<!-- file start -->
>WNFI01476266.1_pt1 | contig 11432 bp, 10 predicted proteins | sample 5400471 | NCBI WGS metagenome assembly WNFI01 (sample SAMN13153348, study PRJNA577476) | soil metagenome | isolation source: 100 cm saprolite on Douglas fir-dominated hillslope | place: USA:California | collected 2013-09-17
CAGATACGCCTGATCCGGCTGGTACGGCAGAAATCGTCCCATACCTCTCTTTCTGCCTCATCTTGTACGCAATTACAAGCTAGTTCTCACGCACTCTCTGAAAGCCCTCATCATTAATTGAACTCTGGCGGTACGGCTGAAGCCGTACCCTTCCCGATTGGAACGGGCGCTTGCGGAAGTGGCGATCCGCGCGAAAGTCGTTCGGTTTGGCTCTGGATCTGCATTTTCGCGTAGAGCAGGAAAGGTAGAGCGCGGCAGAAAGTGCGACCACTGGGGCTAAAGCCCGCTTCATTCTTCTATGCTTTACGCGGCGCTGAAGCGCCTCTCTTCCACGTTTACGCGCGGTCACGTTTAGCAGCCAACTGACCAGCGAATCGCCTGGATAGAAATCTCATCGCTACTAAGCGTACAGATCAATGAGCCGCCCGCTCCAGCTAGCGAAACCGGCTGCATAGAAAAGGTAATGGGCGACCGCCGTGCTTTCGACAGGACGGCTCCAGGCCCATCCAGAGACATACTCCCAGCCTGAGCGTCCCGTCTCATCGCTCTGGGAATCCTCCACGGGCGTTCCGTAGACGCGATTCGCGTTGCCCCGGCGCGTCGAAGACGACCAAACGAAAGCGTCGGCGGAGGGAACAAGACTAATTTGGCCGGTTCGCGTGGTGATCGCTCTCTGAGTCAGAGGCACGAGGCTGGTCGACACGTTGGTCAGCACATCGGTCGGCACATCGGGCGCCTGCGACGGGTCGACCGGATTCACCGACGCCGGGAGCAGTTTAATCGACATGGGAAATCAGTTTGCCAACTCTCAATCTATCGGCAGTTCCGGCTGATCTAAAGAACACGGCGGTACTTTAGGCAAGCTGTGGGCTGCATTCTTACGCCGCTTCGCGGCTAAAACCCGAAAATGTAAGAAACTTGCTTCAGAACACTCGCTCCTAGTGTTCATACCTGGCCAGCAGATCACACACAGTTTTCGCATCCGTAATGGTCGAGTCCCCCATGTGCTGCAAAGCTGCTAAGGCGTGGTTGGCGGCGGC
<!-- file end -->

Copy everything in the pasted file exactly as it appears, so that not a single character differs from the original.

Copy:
>WNFI01476266.1_pt1 | contig 11432 bp, 10 predicted proteins | sample 5400471 | NCBI WGS metagenome assembly WNFI01 (sample SAMN13153348, study PRJNA577476) | soil metagenome | isolation source: 100 cm saprolite on Douglas fir-dominated hillslope | place: USA:California | collected 2013-09-17
CAGATACGCCTGATCCGGCTGGTACGGCAGAAATCGTCCCATACCTCTCTTTCTGCCTCATCTTGTACGCAATTACAAGCTAGTTCTCACGCACTCTCTGAAAGCCCTCATCATTAATTGAACTCTGGCGGTACGGCTGAAGCCGTACCCTTCCCGATTGGAACGGGCGCTTGCGGAAGTGGCGATCCGCGCGAAAGTCGTTCGGTTTGGCTCTGGATCTGCATTTTCGCGTAGAGCAGGAAAGGTAGAGCGCGGCAGAAAGTGCGACCACTGGGGCTAAAGCCCGCTTCATTCTTCTATGCTTTACGCGGCGCTGAAGCGCCTCTCTTCCACGTTTACGCGCGGTCACGTTTAGCAGCCAACTGACCAGCGAATCGCCTGGATAGAAATCTCATCGCTACTAAGCGTACAGATCAATGAGCCGCCCGCTCCAGCTAGCGAAACCGGCTGCATAGAAAAGGTAATGGGCGACCGCCGTGCTTTCGACAGGACGGCTCCAGGCCCATCCAGAGACATACTCCCAGCCTGAGCGTCCCGTCTCATCGCTCTGGGAATCCTCCACGGGCGTTCCGTAGACGCGATTCGCGTTGCCCCGGCGCGTCGAAGACGACCAAACGAAAGCGTCGGCGGAGGGAACAAGACTAATTTGGCCGGTTCGCGTGGTGATCGCTCTCTGAGTCAGAGGCACGAGGCTGGTCGACACGTTGGTCAGCACATCGGTCGGCACATCGGGCGCCTGCGACGGGTCGACCGGATTCACCGACGCCGGGAGCAGTTTAATCGACATGGGAAATCAGTTTGCCAACTCTCAATCTATCGGCAGTTCCGGCTGATCTAAAGAACACGGCGGTACTTTAGGCAAGCTGTGGGCTGCATTCTTACGCCGCTTCGCGGCTAAAACCCGAAAATGTAAGAAACTTGCTTCAGAACACTCGCTCCTAGTGTTCATACCTGGCCAGCAGATCACACACAGTTTTCGCATCCGTAATGGTCGAGTCCCCCATGTGCTGCAAAGCTGCTAAGGCGTGGTTGGCGGCGGC